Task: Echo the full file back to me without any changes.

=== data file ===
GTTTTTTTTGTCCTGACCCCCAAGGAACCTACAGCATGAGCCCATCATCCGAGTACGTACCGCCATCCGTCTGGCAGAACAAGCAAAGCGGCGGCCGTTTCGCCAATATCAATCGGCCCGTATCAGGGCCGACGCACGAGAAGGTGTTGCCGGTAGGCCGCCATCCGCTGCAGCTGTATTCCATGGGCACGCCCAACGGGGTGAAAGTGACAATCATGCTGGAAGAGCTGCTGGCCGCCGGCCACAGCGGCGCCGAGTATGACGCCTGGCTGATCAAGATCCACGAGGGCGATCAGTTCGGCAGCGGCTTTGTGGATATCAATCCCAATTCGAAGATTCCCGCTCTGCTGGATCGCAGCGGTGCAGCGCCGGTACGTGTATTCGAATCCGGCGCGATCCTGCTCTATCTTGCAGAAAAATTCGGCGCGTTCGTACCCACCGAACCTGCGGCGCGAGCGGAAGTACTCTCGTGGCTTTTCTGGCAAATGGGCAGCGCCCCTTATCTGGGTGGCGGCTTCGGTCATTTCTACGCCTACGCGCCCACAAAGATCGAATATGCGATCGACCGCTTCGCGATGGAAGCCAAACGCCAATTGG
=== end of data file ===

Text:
GTTTTTTTTGTCCTGACCCCCAAGGAACCTACAGCATGAGCCCATCATCCGAGTACGTACCGCCATCCGTCTGGCAGAACAAGCAAAGCGGCGGCCGTTTCGCCAATATCAATCGGCCCGTATCAGGGCCGACGCACGAGAAGGTGTTGCCGGTAGGCCGCCATCCGCTGCAGCTGTATTCCATGGGCACGCCCAACGGGGTGAAAGTGACAATCATGCTGGAAGAGCTGCTGGCCGCCGGCCACAGCGGCGCCGAGTATGACGCCTGGCTGATCAAGATCCACGAGGGCGATCAGTTCGGCAGCGGCTTTGTGGATATCAATCCCAATTCGAAGATTCCCGCTCTGCTGGATCGCAGCGGTGCAGCGCCGGTACGTGTATTCGAATCCGGCGCGATCCTGCTCTATCTTGCAGAAAAATTCGGCGCGTTCGTACCCACCGAACCTGCGGCGCGAGCGGAAGTACTCTCGTGGCTTTTCTGGCAAATGGGCAGCGCCCCTTATCTGGGTGGCGGCTTCGGTCATTTCTACGCCTACGCGCCCACAAAGATCGAATATGCGATCGACCGCTTCGCGATGGAAGCCAAACGCCAATTGG